Whose Wings ?96-05-07-Stolpe-Vingarne-Film  

Whose Wings ?
The rediscovery of Vingarne (1916)

Based on a text by
Frederick Silverstolpe

auritz Stiller's long-vanished film The Wings [Vingarne] made in 1916, was rediscovered in spring 1987 in Norway on a stall in a street market. The film was given its second premier in November 1987 at the Swedish Film Institute in Stockholm. To avoid offending the official morals of the day, Stiller presented his "gay" theme with hints, and wrapped in cultural allusions, which still seem to confuse some film scholars.

Based on the novel by Herman Bang published in 1904, Vingarne was long believed to have vanished without a trace after the original was destroyed in 1941 in a major fire at the archives. The Wings is perhaps the first film ever that had a gay love story as its subject. The "codes" and cultural detours that Stiller had to use in 1916 are in themselves part of cultural history. The two men behind the film, Mauritz Stiller and the author of the screenplay, Axel Esbensen were either gay or bi-sexual and their attempt to deal with the classic homoerotic topic, albeit coded and melodramatic, deserves to be presented today.

The Wings

GANYMEDE was such a handsome young man, that in Homer's „Illiad" he was described as the most beautiful mortal who ever lived.  Zeus, the father of the gods, fell so deeply in love with Ganymede, that he turned into an eagle and and flew with him to Mount Olympus, where Ganymede served Zeus as cupbearer.

Both the novel and the film tell how an artist, "The Master", takes in a handsome young man with talent. The Master, a childless bachelor, adopts the young man, Mikael who moves into his home. Everything is fine until Mikael falls in love with a female acquaintance of the Master - Lucia, a beautiful countess with an extravagant lifestyle. That Mikael is basically hetero while the Master is homosexual is illustrated in both novel and film by the fact that the Master is unable to capture on canvass the sparkle in Lucia's eyes, while Mikael manages it with a few strokes. The Master is proud of his assistant and does not suspect a personal disaster for himself.

Lucia's lifestyle leads to the brink of bankruptcy, and to save her Mikael sells a work of art of the Master for which Mikael was himself the model, and he has promised not to sell. When he hears of this the Master is despondent, but more at the personal betrayal than the sale of the work of art. This is clear when the Master asks Lucia for the return of Mikael - not the work of art! - "Give me back my child!" he begs. But Mikael is no child, and the Master's feelings not only fatherly. His reaction to Lucia's "You are old and do not understand love." show the opposite to be true. He has, however, to hide his feelings.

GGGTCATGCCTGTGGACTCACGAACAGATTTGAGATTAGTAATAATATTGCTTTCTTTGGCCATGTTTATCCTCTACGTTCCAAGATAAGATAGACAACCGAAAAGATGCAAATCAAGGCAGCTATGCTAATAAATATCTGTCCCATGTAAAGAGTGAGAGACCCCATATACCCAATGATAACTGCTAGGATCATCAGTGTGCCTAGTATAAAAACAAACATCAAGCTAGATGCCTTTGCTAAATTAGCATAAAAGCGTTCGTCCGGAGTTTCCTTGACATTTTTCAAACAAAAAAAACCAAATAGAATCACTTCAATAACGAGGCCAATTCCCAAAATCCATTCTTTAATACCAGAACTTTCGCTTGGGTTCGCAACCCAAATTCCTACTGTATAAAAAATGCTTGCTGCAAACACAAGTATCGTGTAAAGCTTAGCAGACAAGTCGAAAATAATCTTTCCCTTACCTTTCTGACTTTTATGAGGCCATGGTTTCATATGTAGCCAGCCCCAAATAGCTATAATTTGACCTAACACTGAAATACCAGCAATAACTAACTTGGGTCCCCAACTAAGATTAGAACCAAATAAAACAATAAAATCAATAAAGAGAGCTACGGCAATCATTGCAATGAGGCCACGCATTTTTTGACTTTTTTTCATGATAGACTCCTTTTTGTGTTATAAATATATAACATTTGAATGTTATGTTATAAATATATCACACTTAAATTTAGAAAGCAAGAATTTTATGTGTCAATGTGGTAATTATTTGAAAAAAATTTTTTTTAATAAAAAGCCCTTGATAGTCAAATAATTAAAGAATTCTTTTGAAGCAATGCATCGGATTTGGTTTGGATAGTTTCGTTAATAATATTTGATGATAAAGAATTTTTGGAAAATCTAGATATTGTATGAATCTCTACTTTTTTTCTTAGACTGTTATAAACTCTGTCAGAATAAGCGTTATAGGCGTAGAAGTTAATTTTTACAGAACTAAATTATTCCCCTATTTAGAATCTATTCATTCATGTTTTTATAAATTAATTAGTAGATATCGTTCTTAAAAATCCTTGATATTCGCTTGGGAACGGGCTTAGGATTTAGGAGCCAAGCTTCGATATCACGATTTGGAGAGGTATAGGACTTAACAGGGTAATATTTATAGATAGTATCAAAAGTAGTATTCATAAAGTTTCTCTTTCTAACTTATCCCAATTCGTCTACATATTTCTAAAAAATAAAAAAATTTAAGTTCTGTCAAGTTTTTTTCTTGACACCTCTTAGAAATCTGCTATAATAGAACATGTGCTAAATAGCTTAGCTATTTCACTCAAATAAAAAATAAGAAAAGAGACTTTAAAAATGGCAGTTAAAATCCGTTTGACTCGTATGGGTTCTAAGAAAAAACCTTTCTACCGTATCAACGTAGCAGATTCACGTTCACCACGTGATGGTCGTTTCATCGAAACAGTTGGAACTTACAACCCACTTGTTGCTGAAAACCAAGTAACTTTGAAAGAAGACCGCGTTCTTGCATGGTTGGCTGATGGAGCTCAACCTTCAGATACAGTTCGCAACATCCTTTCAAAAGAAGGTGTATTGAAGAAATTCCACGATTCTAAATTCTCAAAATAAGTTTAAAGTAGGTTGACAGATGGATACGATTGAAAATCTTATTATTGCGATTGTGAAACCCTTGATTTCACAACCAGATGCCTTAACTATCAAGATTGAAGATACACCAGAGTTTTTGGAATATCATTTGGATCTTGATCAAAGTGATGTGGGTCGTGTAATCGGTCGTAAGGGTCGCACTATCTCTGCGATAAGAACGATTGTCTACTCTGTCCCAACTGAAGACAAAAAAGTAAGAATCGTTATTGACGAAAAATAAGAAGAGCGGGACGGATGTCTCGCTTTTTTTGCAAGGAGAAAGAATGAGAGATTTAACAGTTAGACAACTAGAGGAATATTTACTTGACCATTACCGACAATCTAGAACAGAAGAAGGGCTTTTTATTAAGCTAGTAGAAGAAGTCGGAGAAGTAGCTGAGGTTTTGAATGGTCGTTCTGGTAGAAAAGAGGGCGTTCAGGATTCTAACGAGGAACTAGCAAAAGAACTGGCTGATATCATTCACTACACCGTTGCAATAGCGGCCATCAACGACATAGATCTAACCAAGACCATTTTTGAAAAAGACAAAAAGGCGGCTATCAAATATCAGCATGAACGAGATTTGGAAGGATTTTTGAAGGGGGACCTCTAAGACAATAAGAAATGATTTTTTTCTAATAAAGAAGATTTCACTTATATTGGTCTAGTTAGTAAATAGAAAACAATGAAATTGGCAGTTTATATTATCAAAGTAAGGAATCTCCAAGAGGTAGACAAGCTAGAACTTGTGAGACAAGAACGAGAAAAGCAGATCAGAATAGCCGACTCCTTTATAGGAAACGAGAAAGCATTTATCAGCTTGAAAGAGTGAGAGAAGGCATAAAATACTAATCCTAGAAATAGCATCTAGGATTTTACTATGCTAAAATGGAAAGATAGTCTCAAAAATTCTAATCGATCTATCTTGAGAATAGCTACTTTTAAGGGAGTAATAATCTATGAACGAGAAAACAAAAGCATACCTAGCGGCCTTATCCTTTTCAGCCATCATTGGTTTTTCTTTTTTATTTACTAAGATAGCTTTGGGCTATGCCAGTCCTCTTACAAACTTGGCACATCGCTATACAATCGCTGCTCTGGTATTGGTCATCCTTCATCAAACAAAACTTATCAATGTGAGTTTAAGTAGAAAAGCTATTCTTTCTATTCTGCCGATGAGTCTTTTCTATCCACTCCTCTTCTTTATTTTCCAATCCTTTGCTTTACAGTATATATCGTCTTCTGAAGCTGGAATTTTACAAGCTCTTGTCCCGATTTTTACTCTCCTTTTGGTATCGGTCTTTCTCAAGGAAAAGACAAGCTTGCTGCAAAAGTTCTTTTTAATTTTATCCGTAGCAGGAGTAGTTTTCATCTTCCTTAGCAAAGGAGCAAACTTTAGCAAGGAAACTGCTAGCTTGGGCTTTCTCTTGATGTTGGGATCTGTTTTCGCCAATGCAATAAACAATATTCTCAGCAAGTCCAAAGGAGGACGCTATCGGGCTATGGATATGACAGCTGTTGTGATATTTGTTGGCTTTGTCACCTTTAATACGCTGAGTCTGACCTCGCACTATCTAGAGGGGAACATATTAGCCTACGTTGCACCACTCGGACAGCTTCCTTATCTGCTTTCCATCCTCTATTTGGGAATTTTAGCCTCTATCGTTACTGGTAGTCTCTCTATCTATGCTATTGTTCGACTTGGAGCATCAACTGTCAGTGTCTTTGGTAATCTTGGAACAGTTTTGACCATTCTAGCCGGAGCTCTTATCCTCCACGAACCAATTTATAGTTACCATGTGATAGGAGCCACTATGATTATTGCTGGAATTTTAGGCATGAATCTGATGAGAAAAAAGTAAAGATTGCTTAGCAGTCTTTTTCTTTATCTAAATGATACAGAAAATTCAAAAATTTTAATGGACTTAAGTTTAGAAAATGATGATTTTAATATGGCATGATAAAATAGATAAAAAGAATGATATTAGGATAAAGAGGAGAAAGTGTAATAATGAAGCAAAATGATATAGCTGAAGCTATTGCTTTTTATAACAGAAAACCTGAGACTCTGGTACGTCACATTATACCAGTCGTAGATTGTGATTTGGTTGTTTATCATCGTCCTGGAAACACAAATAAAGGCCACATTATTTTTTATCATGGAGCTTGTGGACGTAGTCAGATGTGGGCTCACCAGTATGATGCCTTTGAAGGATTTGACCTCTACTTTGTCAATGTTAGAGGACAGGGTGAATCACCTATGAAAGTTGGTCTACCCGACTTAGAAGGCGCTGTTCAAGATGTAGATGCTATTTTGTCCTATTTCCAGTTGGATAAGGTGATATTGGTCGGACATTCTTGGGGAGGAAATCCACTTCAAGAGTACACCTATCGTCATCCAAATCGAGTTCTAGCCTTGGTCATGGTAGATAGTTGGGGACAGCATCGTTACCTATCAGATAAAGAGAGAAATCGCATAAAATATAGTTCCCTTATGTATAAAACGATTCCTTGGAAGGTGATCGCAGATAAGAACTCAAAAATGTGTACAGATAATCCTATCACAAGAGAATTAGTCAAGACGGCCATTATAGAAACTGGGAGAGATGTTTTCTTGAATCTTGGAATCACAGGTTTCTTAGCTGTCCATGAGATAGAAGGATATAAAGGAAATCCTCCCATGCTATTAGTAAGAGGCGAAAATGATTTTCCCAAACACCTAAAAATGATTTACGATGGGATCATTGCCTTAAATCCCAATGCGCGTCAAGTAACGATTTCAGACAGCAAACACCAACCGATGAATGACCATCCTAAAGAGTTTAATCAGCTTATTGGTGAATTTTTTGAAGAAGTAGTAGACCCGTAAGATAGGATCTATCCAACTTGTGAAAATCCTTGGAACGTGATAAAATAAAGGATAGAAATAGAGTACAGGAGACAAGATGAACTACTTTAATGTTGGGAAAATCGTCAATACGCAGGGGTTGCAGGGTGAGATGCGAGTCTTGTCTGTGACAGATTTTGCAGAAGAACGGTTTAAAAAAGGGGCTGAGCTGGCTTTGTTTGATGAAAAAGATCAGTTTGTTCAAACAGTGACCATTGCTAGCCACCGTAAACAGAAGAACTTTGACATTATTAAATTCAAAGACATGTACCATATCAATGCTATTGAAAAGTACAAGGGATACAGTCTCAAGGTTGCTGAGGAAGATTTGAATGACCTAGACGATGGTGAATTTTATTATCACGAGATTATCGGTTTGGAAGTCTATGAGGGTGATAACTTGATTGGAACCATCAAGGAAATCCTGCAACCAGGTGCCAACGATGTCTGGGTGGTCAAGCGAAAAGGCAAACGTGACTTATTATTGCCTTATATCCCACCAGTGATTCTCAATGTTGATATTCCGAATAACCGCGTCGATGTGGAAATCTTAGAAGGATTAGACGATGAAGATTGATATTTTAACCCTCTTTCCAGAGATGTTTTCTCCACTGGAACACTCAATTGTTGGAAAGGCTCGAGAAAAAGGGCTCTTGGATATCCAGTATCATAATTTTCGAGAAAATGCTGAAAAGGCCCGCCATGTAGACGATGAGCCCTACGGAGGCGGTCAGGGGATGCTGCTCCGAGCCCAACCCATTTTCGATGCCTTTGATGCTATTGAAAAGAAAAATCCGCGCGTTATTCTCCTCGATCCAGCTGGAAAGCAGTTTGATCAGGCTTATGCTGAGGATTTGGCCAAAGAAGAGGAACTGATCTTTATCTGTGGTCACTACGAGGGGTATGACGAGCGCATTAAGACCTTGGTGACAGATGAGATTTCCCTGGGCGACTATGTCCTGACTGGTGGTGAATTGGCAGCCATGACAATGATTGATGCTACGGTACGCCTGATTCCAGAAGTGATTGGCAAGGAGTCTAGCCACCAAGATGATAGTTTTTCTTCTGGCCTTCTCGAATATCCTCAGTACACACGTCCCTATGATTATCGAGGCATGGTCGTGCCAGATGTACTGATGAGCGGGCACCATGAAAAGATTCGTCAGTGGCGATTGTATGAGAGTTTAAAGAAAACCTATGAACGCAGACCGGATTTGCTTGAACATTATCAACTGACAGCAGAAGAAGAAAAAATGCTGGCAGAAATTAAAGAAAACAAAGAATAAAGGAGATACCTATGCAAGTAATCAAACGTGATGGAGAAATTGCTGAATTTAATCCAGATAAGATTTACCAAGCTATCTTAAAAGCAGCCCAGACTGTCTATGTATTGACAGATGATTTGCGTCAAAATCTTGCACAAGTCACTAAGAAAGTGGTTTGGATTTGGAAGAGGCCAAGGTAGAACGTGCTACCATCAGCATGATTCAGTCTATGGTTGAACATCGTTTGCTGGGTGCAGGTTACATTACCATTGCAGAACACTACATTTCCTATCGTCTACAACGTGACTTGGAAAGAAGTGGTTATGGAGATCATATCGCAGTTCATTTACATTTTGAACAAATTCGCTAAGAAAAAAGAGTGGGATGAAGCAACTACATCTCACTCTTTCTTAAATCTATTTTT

The work of art plays nevertheless, a highly symbolic role in both novel and film. In the novel it was a painting "Victory" which may be a reference to a well-known sculpture of the "The Victory at Marathon" (Max Kruse), countless copies of which were to be found not least in "gay" homes. It may however, be a reference to Michelangelo's sculpture which depicts the victory of an older man over a younger one.

In the film, however, the work of art is Carl Milles "The Wings" which now stands near the entrance to the national Museum of Art in Stockholm.(Photo) The youth and the eagle are "homoerotic" a symbol of love between men, related to the story of Zeus and Ganymede. Zeus fell so much in love with Ganymede that he turned himself into an eagle and "kidnapped" Ganymede, taking him off to Olympus, where G. had to serve as a cupbearer! The association was known within educated circles of the Swedish public at the turn of the century. August Strindberg, for example, used the Ganymede myth to criticize the criminalisation of homosexuality in his short story "Criminal nature".

The opening scene shows the Master standing on a hill, imitating an eagle spreading its wings, (like Zeus) looking down at Mikael, but to confuse the censor, the prologue deals with the Ikarus myth.

Both the novel and the film end with the master becoming seriously ill while Mikael is enjoying life with the countess. In the novel Lucia triumphs over the Master's love for Mikael - who stays with her as the Master is dying. In the film Mikael rushes home - to find the Master already dead. When Lucia tries to comfort him she is pushed aside, and he leaves, lost to her forever BUT in the epilogue the actor who plays Mikael is prevented from shooting himself when the actress (Lucia) refuses his love - and the all live happily ever after.

80 years ago, Mauritz Stiller made a feature film based on a homoerotic theme, which perhaps some day you will get the chance to see.

Colin de la Motte-Sherman

Home page: en.erato-net.de english counter
© 2001 Colin de la Motte-Sherman